A $32 million seed round may seem like a throwback to frothier times like . . .2021. But that’s how much PLAI Labs just raised in a deal led by Andreessen Horowitz (a16z).
It seems like a lot of moolah in a volatile market, even coming as it does from two separate a16z funds: the firm’s $600 million debut games vehicle and its $4.5 billion crypto fund, both of which were announced last May.
Then again, PLAI Labs checks all the boxes on VCs’ wish lists.
First and foremost, the L.A.-based outfit was founded by veteran tech entrepreneurs Chris DeWolfe and Aber Whitcomb. The pair previously co-founded the once-hot social media platform MySpace (which originally sold to MySpace for $580 million in 2005) and the mobile game studio Jam City.
The latter remains privately held, but after scrapping plans to go public through a special purpose acquisition company, it managed to snag $350 million in funding in 2021 from Netmarble, Kabam, and affiliates of funds managed by Fortress Investment Group, which suggests it’s doing just fine. (Indeed, Jam City, which claims to have 30 million monthly active users, announced this morning that a third cofounder, Josh Yguado, is now running the show after serving as the company’s COO and president previously.)
Beyond being launched by seasoned founders, PLAI (pronounced /plā/) is also apparently weaving every buzzy trend into one offering, describing its own mission as leveraging “web3 and generative AI technology to offer the ultimate online social experience.”
Crypto? Check. Generative AI? Check. A new social platform? Where do I write the check, is the question the a16z team must have been asking.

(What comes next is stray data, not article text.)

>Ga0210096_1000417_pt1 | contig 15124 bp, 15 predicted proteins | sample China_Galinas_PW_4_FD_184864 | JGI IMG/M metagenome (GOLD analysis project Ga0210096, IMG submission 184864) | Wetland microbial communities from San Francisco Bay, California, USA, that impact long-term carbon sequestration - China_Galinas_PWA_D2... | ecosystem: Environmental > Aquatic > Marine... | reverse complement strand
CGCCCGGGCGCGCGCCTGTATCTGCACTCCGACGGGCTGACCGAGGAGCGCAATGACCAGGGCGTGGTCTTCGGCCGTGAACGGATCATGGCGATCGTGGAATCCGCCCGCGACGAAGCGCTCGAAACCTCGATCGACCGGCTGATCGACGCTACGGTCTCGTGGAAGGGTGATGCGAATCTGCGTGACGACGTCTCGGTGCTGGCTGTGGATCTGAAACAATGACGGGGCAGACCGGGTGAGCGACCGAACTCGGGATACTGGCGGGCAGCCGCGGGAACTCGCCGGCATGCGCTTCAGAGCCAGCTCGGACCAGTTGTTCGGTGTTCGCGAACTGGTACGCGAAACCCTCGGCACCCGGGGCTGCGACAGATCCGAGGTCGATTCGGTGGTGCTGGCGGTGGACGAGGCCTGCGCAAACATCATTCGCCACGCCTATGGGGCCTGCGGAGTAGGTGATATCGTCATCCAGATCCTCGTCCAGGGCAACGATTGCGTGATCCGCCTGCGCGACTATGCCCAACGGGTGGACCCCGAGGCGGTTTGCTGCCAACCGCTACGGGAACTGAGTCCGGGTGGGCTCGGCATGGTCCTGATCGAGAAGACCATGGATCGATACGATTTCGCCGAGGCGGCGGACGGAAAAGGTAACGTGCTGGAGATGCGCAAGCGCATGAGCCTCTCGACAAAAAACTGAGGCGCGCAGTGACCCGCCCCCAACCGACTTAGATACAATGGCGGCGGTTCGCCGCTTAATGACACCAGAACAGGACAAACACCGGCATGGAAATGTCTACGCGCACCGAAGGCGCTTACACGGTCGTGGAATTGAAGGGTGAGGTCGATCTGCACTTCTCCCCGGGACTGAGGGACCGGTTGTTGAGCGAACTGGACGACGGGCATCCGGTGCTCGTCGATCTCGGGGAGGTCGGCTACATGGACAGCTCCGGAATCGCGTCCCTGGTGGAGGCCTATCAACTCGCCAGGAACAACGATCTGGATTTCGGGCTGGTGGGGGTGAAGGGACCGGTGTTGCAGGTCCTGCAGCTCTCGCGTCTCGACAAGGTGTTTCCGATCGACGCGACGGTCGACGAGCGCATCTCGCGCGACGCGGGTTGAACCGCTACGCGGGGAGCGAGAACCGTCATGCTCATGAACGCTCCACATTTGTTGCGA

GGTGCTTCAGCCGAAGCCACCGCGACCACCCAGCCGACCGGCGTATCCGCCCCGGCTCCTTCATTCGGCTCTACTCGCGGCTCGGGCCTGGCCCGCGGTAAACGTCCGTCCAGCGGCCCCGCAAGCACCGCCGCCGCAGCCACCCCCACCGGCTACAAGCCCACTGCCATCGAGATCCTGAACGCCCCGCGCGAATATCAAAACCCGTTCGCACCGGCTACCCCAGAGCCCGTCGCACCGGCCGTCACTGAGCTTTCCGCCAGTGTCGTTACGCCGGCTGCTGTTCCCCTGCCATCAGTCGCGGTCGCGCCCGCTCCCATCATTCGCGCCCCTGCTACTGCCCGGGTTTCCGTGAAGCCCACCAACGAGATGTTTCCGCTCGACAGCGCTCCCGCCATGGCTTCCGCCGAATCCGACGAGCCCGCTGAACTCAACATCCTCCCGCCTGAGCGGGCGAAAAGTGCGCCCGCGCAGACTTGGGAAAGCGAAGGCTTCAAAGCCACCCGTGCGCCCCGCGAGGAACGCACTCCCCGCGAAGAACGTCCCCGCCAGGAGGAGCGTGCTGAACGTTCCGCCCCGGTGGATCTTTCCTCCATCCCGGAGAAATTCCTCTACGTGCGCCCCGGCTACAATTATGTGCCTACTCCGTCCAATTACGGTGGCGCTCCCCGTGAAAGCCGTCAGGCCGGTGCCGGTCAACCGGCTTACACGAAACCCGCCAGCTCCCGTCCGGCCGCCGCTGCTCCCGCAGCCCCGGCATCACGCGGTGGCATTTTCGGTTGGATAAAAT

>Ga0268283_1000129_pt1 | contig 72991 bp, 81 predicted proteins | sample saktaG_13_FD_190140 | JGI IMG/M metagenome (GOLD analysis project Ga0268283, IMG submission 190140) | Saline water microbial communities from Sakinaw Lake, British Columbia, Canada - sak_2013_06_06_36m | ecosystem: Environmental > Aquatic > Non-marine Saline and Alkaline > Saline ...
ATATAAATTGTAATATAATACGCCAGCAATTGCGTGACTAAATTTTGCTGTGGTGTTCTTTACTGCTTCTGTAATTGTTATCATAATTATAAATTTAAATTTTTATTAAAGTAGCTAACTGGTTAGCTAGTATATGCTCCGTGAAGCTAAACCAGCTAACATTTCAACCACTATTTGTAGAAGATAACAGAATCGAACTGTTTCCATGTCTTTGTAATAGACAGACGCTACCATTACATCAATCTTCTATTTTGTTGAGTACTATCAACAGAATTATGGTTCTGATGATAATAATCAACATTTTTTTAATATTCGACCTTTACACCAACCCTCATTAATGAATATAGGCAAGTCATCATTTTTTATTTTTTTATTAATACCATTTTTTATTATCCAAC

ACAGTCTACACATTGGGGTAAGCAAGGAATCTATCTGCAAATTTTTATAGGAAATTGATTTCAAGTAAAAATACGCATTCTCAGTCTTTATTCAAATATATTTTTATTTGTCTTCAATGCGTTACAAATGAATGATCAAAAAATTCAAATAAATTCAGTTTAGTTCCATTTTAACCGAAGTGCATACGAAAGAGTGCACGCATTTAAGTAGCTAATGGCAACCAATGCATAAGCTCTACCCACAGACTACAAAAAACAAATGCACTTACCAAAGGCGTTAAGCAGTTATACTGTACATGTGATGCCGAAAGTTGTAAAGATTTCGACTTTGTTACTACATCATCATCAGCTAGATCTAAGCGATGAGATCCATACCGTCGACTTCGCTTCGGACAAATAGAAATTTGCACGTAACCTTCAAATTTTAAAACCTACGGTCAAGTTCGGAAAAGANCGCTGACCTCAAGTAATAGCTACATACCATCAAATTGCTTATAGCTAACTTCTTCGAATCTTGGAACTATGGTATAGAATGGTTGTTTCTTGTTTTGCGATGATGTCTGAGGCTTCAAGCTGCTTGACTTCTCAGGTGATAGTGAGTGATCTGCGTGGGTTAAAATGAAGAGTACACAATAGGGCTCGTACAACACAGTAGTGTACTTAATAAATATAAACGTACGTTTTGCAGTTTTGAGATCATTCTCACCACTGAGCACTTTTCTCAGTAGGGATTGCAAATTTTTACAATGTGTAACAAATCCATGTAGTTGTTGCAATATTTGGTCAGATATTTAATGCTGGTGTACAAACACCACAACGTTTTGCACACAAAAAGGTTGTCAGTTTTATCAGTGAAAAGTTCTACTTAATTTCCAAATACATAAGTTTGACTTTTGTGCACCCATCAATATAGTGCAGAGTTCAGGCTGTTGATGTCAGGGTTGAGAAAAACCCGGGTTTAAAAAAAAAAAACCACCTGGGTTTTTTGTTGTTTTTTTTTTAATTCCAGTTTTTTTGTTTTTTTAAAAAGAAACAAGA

For what it’s worth, PLAI’s first offering sounds compelling. We’re talking to DeWolfe in the next couple of days for more information, but in a blog post, a16z’s team describes that project, “Champions Ascension,” as a “massively multiplayer online role playing game where players can port in their existing non-fungible token (NFTs) characters, go on quests, trade items, fight in the colosseum, build their own custom dungeons, and more.”
PLAI, the post continues, is also “building an AI protocol platform,” one that aims to help users generate their own content and assets with the help of generative art protocols that the outfit says it has been developing.
Again, more details are coming.
In the meantime, the bet is just the latest by investor Andrew Chen, who currently leads the gaming practice at Andreessen Horowitz. Just two days ago, Carry1st, a publisher of social games and interactive content across Africa, said that had raised $27 million in “pre-Series B” funding from investors, including a16z.
Andreessen Horowitz also recently led an $8 million round in Gym Class, a VR-based basketball app that passed through the famed accelerator Y Combinator.
In the fall of 2021, before a16z’s gaming practice existed, its crypto team bet big on another NFT game, “Axie Infinity,” which invites users to “play to earn” crypto tokens that enable them to create and play with breedable characters called “Axies.” Though the game was big and growing at the time of that investment, the Ronin blockchain on which “Axie Infinity” is based was hacked last July and $620 million worth of crypto stolen.
The company, which is still trying to recover users funds, re-opened for business shortly afterward.
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